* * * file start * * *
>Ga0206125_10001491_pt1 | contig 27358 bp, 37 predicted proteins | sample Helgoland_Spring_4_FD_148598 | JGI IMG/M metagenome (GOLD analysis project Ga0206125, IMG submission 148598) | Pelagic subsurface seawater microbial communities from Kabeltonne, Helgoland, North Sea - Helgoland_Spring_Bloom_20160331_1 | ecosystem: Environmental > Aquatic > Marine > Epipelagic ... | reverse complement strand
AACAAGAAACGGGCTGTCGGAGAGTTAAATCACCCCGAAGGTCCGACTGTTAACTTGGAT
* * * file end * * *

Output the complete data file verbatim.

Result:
>Ga0206125_10001491_pt1 | contig 27358 bp, 37 predicted proteins | sample Helgoland_Spring_4_FD_148598 | JGI IMG/M metagenome (GOLD analysis project Ga0206125, IMG submission 148598) | Pelagic subsurface seawater microbial communities from Kabeltonne, Helgoland, North Sea - Helgoland_Spring_Bloom_20160331_1 | ecosystem: Environmental > Aquatic > Marine > Epipelagic ... | reverse complement strand
AACAAGAAACGGGCTGTCGGAGAGTTAAATCACCCCGAAGGTCCGACTGTTAACTTGGAT